Agriculture Minister Marian Jurečka has defended his decision to make Lubomir Poul head of his office. Mr. Poul served as the head of the Office of the Government under the former centre-right prime minister Petr Nečas who resigned over a corruption scandal and now faces charges of bribery. Mr. Poul himself was briefly detained along with eight other people when the scandal broke but was not charged. Minister Jurečka said he had needed a good and reliable head of office when he took over the agriculture ministry and Mr. Poul was a long-serving and highly professional civil servant.
The police on Thursday arrested controversial Prague businessman Ivo Rittig and three other people, including his attorney. They have been charged with money laundering, Prague High Attorney Lenka Bradáčová said. The case is related to the alleged siphoning of funds from Prague’s city public transport company, the news website idnes.cz wrote. The firm is reported to have bought tickets from anonymously owned companies whose beneficiary is Mr Rittig. He allegedly received a cut from each ticket sold. The controversial businessman also figured in a police operation that led to the fall of the government last June.
The new centre-left Czech government of the Social Democrats, ANO and the Christian Democrats have approved their policy programme. In the document rubber-stamped on Wednesday night, the coalition pledges to support business and job creation, make the state apparatus more efficient and transparent and foster social cohesion. Prime Minister Bohuslav Sobotka’s government will seek confidence in the Chamber of Deputies next Tuesday.
The Czech government on Wednesday approved its policy programme for the coming four years, outlining a vision on the basis of which it will seek a vote of confidence in the lower house next Tuesday. The center-left coalition promises to support economic growth, create new jobs, make public administration more efficient and foster social cohesion.
The police have charged former prime minister Petr Necaš with bribery in connection with a jobs for the boys scandal that led to his downfall last June. Three MPs in his party, the Civic Democrats, who threatened to bring down the government over tax legislation later received lucrative posts at semi-state enterprises. They were remanded in custody on bribe-taking charges but later released under parliamentary immunity. Mr. Necaš denies any wrongdoing and says he has been charged in retaliation for a complaint he took against the head of the police’s unit to combat organized crime.
The centre-left coalition government should approve its programme priorities at a special evening session of the Cabinet on Wednesday. A last minute rewrite of the document is taking place to include some of the points raised in a meeting with employers and trades unions on Tuesday. Radical changes from the existing coalition deal between the three parties are not expected. Some of the main themes of the programme are promises to boost the creation of new jobs, make the state apparatus more efficient, improve education, and foster social cohesion. Leaks of the programme suggest that the government will also pledge to meet all the conditions for adopting the single currency euro.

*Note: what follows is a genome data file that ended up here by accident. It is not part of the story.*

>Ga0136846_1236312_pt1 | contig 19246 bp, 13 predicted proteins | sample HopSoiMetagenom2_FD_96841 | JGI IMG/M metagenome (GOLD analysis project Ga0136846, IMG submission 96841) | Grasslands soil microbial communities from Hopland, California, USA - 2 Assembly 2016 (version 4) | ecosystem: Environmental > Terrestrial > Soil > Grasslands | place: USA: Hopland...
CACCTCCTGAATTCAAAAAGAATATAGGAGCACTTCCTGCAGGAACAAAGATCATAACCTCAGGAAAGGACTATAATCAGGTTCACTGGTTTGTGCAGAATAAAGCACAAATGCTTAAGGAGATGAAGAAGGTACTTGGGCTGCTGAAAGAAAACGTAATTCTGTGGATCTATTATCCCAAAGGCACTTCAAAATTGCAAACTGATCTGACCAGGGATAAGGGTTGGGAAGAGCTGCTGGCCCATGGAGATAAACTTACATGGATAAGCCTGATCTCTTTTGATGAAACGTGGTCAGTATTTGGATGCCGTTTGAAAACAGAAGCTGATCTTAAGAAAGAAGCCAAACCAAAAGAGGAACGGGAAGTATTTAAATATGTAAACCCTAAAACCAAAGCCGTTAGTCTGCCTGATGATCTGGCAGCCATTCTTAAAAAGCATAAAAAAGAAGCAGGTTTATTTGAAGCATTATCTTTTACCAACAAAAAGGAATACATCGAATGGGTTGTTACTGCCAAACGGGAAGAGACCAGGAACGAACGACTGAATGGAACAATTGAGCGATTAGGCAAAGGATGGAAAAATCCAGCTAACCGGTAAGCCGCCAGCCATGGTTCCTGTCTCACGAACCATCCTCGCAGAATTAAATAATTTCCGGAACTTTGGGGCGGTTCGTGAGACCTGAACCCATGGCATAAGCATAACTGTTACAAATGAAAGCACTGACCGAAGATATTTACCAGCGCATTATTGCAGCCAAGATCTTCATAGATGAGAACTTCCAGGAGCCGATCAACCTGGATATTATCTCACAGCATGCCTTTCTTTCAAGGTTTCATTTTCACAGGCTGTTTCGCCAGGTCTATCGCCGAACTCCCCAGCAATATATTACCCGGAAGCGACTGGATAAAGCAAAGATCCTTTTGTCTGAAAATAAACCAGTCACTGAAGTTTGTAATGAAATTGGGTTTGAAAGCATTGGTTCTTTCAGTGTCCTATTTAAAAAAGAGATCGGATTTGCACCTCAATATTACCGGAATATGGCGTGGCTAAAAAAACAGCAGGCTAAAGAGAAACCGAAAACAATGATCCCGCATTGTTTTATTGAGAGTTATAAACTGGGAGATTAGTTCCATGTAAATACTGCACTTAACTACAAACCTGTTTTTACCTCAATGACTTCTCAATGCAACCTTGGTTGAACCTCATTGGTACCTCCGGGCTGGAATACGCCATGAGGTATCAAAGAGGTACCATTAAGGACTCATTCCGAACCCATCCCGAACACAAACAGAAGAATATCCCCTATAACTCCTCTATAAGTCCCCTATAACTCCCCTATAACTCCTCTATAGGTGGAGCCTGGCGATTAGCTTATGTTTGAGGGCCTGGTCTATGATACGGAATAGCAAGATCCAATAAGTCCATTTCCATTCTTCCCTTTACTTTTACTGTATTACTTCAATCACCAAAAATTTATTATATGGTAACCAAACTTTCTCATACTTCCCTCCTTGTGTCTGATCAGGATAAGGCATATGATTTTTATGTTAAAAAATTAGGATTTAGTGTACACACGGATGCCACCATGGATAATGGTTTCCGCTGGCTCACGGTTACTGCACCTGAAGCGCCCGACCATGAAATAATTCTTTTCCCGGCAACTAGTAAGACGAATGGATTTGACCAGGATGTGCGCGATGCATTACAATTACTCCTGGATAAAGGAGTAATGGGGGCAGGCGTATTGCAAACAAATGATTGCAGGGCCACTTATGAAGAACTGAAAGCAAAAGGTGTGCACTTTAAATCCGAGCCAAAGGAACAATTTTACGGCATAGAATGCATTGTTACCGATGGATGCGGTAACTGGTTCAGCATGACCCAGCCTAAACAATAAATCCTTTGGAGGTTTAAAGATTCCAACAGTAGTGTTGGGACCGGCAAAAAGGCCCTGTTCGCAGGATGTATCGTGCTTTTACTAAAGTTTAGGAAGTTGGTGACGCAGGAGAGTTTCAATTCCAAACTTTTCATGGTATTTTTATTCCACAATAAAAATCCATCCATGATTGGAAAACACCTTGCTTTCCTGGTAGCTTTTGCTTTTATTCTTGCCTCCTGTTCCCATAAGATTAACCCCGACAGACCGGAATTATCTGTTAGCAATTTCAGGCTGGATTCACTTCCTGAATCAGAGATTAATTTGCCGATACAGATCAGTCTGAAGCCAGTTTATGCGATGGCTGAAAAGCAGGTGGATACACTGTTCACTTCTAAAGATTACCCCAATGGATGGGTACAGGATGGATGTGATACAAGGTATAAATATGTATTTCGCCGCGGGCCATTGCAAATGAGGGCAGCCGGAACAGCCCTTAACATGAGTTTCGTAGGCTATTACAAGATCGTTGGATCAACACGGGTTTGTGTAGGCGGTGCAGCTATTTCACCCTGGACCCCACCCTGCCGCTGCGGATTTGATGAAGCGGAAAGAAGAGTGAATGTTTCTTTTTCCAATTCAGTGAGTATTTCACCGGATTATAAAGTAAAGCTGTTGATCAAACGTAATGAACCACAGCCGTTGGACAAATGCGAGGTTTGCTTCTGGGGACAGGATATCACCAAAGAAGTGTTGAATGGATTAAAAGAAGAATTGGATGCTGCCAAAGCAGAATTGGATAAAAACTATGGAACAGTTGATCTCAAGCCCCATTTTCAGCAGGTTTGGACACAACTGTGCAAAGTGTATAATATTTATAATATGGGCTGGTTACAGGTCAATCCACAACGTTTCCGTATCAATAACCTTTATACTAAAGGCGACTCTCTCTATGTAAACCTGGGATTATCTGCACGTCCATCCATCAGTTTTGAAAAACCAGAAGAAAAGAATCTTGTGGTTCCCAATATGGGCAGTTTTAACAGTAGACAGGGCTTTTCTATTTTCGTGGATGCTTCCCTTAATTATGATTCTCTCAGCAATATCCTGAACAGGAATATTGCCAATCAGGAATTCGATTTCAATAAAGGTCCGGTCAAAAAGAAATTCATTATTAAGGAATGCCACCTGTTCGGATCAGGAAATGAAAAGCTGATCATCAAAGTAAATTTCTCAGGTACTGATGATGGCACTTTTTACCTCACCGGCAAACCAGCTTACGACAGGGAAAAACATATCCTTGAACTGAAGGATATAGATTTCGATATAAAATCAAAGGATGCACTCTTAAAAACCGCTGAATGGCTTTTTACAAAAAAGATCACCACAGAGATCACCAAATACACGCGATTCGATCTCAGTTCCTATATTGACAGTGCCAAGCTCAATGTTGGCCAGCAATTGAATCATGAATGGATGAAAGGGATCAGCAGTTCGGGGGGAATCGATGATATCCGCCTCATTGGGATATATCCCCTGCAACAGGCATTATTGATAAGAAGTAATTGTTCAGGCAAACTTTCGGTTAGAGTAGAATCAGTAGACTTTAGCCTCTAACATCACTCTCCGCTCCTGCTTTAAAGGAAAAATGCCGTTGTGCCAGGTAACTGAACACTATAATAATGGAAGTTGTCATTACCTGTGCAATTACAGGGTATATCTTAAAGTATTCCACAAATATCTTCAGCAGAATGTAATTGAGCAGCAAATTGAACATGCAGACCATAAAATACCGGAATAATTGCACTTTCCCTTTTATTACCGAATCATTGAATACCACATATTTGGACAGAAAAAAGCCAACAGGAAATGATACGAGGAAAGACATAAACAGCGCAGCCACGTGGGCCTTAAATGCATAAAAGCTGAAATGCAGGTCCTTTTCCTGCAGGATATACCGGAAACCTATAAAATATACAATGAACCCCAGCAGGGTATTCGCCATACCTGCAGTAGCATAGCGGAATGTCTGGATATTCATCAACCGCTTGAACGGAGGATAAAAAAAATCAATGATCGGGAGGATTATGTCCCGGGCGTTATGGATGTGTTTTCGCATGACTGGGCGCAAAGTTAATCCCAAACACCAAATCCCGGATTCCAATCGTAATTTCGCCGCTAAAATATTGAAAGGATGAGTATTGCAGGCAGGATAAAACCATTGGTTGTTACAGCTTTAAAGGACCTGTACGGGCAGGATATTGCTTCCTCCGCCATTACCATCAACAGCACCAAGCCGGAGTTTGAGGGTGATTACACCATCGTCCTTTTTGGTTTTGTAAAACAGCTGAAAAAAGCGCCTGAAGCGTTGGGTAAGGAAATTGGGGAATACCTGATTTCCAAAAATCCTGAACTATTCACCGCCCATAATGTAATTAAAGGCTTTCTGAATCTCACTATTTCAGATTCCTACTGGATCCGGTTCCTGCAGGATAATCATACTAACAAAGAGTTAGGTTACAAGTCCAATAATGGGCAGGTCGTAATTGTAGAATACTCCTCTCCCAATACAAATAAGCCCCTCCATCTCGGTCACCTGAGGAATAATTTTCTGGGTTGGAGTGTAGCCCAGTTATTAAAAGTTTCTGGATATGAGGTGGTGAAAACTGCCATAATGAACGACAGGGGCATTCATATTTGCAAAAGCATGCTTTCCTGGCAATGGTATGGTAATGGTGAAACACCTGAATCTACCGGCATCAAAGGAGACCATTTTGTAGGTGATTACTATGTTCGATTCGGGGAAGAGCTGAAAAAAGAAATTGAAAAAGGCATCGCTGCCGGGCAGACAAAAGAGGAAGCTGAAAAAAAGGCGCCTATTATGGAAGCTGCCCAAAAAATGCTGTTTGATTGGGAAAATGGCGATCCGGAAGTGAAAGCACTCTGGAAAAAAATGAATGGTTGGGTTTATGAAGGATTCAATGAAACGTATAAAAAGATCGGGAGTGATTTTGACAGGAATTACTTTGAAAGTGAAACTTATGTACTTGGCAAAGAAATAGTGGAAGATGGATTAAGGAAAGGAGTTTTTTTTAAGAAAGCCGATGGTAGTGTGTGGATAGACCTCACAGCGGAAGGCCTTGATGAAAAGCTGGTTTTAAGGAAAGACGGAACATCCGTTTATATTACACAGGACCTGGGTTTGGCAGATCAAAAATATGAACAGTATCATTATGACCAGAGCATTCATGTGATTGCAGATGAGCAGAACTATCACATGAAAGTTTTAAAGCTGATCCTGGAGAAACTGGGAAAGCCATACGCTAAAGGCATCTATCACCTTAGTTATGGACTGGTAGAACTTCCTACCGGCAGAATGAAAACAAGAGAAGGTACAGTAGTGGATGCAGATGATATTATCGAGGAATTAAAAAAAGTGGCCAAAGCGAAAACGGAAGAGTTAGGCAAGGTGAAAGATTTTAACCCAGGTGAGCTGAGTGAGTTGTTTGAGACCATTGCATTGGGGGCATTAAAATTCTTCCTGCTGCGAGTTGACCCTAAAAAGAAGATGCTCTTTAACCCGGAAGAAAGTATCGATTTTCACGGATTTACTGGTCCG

The police have charged former prime minister Petr Nečas with corruption. The case is related to a bribery scandal which toppled his government last June and investigators say it could re-define the rules of political deal-making. Mr Nečas, meanwhile, considers the charges a revenge for a lawsuit he filed against the police.
The new government is planning to amend its programme statement to take on board comments from union leaders and employers, the prime minister, Bohuslav Sobotka, said after a tripartite meeting with both groups on Tuesday. Following the talks, the president of the Confederation of Industry, Jaroslav Hanák, said it was still unclear how the coalition aimed to finance its plans. The cabinet aims to approve its programme on Wednesday before seeking confidence in the Chamber of Deputies on February 18.
The parties of the ruling centre-left coalition have finalized their policy programme statement on the basis of which they will seek a vote of confidence in the lower house on February 18th. Prime Minister Bohuslav Sobotka on Monday distributed copies of the policy statement to his coalition partners ANO and the Christian Democrats, ahead of a tripartite meeting at which they are to discuss the document with trade unions and employers. The cabinet is to meet on Wednesday to give the policy statement its final approval.
Prime Minister Bohuslav Sobotka said during question and answer time in the lower house on Friday that his cabinet would not offer guarantees on the purchase price of electricity generated at the Temelin nuclear power plant in connection with its planned expansion. Experts say that the $15 billion project would only be economically feasible if the government were to guarantee higher energy prices, thereby putting a financial burden on the state or directly on consumers. CEZ, the state-owned power utility which runs the plant, has been stalling on a final decision whether to go ahead with the massive construction project and has indicated it is not ready to commit without such guarantees.
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